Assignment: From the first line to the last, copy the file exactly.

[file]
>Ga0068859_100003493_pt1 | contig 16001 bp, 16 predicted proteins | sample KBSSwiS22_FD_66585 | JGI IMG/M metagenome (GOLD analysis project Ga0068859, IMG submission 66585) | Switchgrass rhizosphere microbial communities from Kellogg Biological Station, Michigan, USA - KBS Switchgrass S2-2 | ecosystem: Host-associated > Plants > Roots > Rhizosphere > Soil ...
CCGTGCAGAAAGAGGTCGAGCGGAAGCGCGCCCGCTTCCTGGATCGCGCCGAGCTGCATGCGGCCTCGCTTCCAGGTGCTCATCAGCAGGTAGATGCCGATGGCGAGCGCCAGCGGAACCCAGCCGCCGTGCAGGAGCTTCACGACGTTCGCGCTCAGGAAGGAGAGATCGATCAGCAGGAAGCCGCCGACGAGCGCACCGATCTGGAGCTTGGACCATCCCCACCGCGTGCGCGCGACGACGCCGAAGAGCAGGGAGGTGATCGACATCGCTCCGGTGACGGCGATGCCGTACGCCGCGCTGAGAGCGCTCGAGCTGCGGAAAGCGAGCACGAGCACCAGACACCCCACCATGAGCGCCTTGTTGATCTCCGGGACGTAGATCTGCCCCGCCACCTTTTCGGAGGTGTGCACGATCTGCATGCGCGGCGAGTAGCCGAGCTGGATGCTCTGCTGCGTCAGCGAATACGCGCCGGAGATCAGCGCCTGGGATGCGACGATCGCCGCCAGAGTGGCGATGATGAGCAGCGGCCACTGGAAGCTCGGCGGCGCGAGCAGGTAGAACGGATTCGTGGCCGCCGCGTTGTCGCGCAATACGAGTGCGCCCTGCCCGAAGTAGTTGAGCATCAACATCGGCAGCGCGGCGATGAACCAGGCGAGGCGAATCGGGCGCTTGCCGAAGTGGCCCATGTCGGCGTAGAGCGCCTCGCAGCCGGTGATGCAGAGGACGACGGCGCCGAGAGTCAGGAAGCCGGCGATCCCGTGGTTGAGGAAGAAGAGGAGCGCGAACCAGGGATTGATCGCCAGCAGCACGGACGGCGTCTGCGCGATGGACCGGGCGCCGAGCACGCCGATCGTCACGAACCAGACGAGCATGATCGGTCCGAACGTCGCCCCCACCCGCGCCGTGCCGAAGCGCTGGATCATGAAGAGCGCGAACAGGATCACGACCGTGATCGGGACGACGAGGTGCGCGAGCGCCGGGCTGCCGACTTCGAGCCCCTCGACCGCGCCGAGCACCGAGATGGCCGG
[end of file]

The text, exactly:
>Ga0068859_100003493_pt1 | contig 16001 bp, 16 predicted proteins | sample KBSSwiS22_FD_66585 | JGI IMG/M metagenome (GOLD analysis project Ga0068859, IMG submission 66585) | Switchgrass rhizosphere microbial communities from Kellogg Biological Station, Michigan, USA - KBS Switchgrass S2-2 | ecosystem: Host-associated > Plants > Roots > Rhizosphere > Soil ...
CCGTGCAGAAAGAGGTCGAGCGGAAGCGCGCCCGCTTCCTGGATCGCGCCGAGCTGCATGCGGCCTCGCTTCCAGGTGCTCATCAGCAGGTAGATGCCGATGGCGAGCGCCAGCGGAACCCAGCCGCCGTGCAGGAGCTTCACGACGTTCGCGCTCAGGAAGGAGAGATCGATCAGCAGGAAGCCGCCGACGAGCGCACCGATCTGGAGCTTGGACCATCCCCACCGCGTGCGCGCGACGACGCCGAAGAGCAGGGAGGTGATCGACATCGCTCCGGTGACGGCGATGCCGTACGCCGCGCTGAGAGCGCTCGAGCTGCGGAAAGCGAGCACGAGCACCAGACACCCCACCATGAGCGCCTTGTTGATCTCCGGGACGTAGATCTGCCCCGCCACCTTTTCGGAGGTGTGCACGATCTGCATGCGCGGCGAGTAGCCGAGCTGGATGCTCTGCTGCGTCAGCGAATACGCGCCGGAGATCAGCGCCTGGGATGCGACGATCGCCGCCAGAGTGGCGATGATGAGCAGCGGCCACTGGAAGCTCGGCGGCGCGAGCAGGTAGAACGGATTCGTGGCCGCCGCGTTGTCGCGCAATACGAGTGCGCCCTGCCCGAAGTAGTTGAGCATCAACATCGGCAGCGCGGCGATGAACCAGGCGAGGCGAATCGGGCGCTTGCCGAAGTGGCCCATGTCGGCGTAGAGCGCCTCGCAGCCGGTGATGCAGAGGACGACGGCGCCGAGAGTCAGGAAGCCGGCGATCCCGTGGTTGAGGAAGAAGAGGAGCGCGAACCAGGGATTGATCGCCAGCAGCACGGACGGCGTCTGCGCGATGGACCGGGCGCCGAGCACGCCGATCGTCACGAACCAGACGAGCATGATCGGTCCGAACGTCGCCCCCACCCGCGCCGTGCCGAAGCGCTGGATCATGAAGAGCGCGAACAGGATCACGACCGTGATCGGGACGACGAGGTGCGCGAGCGCCGGGCTGCCGACTTCGAGCCCCTCGACCGCGCCGAGCACCGAGATGGCCGG